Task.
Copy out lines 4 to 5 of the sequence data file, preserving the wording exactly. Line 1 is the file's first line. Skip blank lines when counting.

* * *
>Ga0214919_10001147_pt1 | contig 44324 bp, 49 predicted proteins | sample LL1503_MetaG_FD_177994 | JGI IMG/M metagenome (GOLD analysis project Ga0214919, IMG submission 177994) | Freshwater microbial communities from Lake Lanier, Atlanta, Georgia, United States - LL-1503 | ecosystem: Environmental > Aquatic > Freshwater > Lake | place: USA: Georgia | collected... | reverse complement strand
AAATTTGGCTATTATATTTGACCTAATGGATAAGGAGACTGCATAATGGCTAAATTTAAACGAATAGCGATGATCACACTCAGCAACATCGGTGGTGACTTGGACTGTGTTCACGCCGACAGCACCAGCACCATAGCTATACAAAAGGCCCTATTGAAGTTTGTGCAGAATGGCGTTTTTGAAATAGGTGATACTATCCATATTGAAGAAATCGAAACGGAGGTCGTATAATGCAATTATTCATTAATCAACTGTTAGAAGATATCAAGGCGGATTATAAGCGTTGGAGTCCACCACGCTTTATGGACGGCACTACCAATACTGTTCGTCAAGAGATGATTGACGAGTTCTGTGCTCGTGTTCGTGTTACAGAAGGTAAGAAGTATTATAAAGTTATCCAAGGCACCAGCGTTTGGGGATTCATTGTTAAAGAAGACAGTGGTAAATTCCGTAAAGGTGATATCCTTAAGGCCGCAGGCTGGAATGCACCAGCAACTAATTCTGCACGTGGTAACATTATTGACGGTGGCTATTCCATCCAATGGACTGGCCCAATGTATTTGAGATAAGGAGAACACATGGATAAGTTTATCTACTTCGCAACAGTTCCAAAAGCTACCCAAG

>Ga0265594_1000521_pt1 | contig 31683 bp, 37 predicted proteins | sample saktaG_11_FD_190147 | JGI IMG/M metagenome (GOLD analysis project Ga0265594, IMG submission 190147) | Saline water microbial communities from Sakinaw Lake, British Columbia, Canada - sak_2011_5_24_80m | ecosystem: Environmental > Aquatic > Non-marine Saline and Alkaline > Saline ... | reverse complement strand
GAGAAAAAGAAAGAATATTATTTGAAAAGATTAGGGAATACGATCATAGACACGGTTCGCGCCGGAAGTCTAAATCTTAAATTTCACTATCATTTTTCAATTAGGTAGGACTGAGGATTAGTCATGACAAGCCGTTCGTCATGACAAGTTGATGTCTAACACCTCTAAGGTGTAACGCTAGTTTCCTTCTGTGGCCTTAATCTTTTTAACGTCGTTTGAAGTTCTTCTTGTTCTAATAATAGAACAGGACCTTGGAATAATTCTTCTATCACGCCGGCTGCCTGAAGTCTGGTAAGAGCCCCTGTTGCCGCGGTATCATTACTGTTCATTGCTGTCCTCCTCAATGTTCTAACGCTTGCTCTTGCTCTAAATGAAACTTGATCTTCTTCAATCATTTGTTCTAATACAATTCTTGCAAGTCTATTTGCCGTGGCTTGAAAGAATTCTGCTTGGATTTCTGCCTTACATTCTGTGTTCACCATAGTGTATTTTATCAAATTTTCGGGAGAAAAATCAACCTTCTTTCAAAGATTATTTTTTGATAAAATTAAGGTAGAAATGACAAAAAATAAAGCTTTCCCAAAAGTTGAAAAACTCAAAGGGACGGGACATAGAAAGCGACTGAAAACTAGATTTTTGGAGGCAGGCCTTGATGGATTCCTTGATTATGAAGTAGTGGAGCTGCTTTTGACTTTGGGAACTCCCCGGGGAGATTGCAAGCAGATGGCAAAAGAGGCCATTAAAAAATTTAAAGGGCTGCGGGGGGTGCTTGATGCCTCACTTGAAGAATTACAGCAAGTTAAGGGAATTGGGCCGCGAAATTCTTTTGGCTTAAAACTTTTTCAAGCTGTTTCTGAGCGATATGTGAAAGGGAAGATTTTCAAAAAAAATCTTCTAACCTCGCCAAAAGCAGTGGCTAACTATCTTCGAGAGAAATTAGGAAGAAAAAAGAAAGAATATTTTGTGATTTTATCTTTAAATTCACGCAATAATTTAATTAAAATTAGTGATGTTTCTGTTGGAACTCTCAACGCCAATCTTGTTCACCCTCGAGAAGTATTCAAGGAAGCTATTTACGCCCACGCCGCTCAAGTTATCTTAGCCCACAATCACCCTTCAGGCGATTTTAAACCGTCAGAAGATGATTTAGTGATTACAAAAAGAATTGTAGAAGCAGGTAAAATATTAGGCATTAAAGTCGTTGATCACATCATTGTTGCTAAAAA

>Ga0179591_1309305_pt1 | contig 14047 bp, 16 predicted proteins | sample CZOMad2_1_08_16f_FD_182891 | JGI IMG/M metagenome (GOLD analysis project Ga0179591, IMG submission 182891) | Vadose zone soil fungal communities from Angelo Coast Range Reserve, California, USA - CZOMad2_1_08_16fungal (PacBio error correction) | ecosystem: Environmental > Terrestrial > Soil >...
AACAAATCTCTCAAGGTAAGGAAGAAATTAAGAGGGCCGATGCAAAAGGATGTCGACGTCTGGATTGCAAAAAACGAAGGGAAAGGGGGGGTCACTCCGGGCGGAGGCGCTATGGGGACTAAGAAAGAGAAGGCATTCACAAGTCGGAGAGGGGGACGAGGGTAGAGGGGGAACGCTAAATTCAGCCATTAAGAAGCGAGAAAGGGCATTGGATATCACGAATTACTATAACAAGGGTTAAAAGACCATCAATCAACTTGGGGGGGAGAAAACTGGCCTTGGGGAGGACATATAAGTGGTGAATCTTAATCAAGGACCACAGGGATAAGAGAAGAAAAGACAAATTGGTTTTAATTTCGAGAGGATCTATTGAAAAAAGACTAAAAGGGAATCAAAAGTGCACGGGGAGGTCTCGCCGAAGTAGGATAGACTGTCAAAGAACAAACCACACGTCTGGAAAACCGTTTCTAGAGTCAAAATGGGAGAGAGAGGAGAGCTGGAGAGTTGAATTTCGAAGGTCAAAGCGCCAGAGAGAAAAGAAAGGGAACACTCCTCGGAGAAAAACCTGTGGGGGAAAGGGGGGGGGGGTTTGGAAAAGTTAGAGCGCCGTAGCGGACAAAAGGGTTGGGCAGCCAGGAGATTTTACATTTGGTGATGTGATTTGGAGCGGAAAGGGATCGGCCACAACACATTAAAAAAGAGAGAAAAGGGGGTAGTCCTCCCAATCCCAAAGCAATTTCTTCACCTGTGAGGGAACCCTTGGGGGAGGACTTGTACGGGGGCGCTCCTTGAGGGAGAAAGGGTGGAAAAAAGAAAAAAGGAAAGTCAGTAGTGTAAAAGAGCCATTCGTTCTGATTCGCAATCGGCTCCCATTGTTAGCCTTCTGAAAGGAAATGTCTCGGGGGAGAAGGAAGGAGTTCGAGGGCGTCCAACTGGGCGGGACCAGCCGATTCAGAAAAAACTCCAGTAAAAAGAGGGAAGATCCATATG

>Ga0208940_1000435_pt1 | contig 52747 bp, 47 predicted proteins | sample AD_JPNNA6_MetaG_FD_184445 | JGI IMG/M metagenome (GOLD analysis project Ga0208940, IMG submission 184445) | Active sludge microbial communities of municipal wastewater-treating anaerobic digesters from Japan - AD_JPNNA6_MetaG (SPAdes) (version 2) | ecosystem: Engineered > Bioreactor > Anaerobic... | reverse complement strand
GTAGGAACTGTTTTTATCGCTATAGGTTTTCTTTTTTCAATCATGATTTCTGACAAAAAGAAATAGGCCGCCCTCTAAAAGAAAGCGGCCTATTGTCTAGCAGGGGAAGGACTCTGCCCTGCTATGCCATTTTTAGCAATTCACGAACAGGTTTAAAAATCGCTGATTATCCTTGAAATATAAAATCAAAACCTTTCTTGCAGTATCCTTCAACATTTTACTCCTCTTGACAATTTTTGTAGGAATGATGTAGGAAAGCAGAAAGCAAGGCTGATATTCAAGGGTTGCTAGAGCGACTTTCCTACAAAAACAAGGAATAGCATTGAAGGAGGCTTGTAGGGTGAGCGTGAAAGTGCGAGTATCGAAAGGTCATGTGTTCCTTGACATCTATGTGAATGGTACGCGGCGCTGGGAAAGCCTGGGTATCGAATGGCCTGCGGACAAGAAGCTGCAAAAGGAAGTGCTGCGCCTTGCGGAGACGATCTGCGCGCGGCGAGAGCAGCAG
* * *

GAGAAAAAGAAAGAATATTATTTGAAAAGATTAGGGAATACGATCATAGACACGGTTCGCGCCGGAAGTCTAAATCTTAAATTTCACTATCATTTTTCAATTAGGTAGGACTGAGGATTAGTCATGACAAGCCGTTCGTCATGACAAGTTGATGTCTAACACCTCTAAGGTGTAACGCTAGTTTCCTTCTGTGGCCTTAATCTTTTTAACGTCGTTTGAAGTTCTTCTTGTTCTAATAATAGAACAGGACCTTGGAATAATTCTTCTATCACGCCGGCTGCCTGAAGTCTGGTAAGAGCCCCTGTTGCCGCGGTATCATTACTGTTCATTGCTGTCCTCCTCAATGTTCTAACGCTTGCTCTTGCTCTAAATGAAACTTGATCTTCTTCAATCATTTGTTCTAATACAATTCTTGCAAGTCTATTTGCCGTGGCTTGAAAGAATTCTGCTTGGATTTCTGCCTTACATTCTGTGTTCACCATAGTGTATTTTATCAAATTTTCGGGAGAAAAATCAACCTTCTTTCAAAGATTATTTTTTGATAAAATTAAGGTAGAAATGACAAAAAATAAAGCTTTCCCAAAAGTTGAAAAACTCAAAGGGACGGGACATAGAAAGCGACTGAAAACTAGATTTTTGGAGGCAGGCCTTGATGGATTCCTTGATTATGAAGTAGTGGAGCTGCTTTTGACTTTGGGAACTCCCCGGGGAGATTGCAAGCAGATGGCAAAAGAGGCCATTAAAAAATTTAAAGGGCTGCGGGGGGTGCTTGATGCCTCACTTGAAGAATTACAGCAAGTTAAGGGAATTGGGCCGCGAAATTCTTTTGGCTTAAAACTTTTTCAAGCTGTTTCTGAGCGATATGTGAAAGGGAAGATTTTCAAAAAAAATCTTCTAACCTCGCCAAAAGCAGTGGCTAACTATCTTCGAGAGAAATTAGGAAGAAAAAAGAAAGAATATTTTGTGATTTTATCTTTAAATTCACGCAATAATTTAATTAAAATTAGTGATGTTTCTGTTGGAACTCTCAACGCCAATCTTGTTCACCCTCGAGAAGTATTCAAGGAAGCTATTTACGCCCACGCCGCTCAAGTTATCTTAGCCCACAATCACCCTTCAGGCGATTTTAAACCGTCAGAAGATGATTTAGTGATTACAAAAAGAATTGTAGAAGCAGGTAAAATATTAGGCATTAAAGTCGTTGATCACATCATTGTTGCTAAAAA

>Ga0179591_1309305_pt1 | contig 14047 bp, 16 predicted proteins | sample CZOMad2_1_08_16f_FD_182891 | JGI IMG/M metagenome (GOLD analysis project Ga0179591, IMG submission 182891) | Vadose zone soil fungal communities from Angelo Coast Range Reserve, California, USA - CZOMad2_1_08_16fungal (PacBio error correction) | ecosystem: Environmental > Terrestrial > Soil >...